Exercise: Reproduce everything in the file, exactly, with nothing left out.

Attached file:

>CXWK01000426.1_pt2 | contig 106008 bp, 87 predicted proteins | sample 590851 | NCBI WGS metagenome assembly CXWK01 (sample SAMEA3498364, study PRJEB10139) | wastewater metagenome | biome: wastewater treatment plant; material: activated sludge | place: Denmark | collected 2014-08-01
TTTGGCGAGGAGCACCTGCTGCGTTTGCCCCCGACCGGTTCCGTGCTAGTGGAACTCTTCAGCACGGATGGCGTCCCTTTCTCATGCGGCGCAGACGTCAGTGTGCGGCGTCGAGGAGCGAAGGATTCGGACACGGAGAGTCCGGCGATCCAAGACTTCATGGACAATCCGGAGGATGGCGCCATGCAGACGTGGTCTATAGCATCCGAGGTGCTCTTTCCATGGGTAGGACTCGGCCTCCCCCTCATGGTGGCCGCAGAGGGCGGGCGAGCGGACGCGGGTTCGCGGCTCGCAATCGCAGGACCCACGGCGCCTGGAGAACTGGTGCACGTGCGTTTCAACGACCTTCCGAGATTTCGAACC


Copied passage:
>CXWK01000426.1_pt2 | contig 106008 bp, 87 predicted proteins | sample 590851 | NCBI WGS metagenome assembly CXWK01 (sample SAMEA3498364, study PRJEB10139) | wastewater metagenome | biome: wastewater treatment plant; material: activated sludge | place: Denmark | collected 2014-08-01
TTTGGCGAGGAGCACCTGCTGCGTTTGCCCCCGACCGGTTCCGTGCTAGTGGAACTCTTCAGCACGGATGGCGTCCCTTTCTCATGCGGCGCAGACGTCAGTGTGCGGCGTCGAGGAGCGAAGGATTCGGACACGGAGAGTCCGGCGATCCAAGACTTCATGGACAATCCGGAGGATGGCGCCATGCAGACGTGGTCTATAGCATCCGAGGTGCTCTTTCCATGGGTAGGACTCGGCCTCCCCCTCATGGTGGCCGCAGAGGGCGGGCGAGCGGACGCGGGTTCGCGGCTCGCAATCGCAGGACCCACGGCGCCTGGAGAACTGGTGCACGTGCGTTTCAACGACCTTCCGAGATTTCGAACC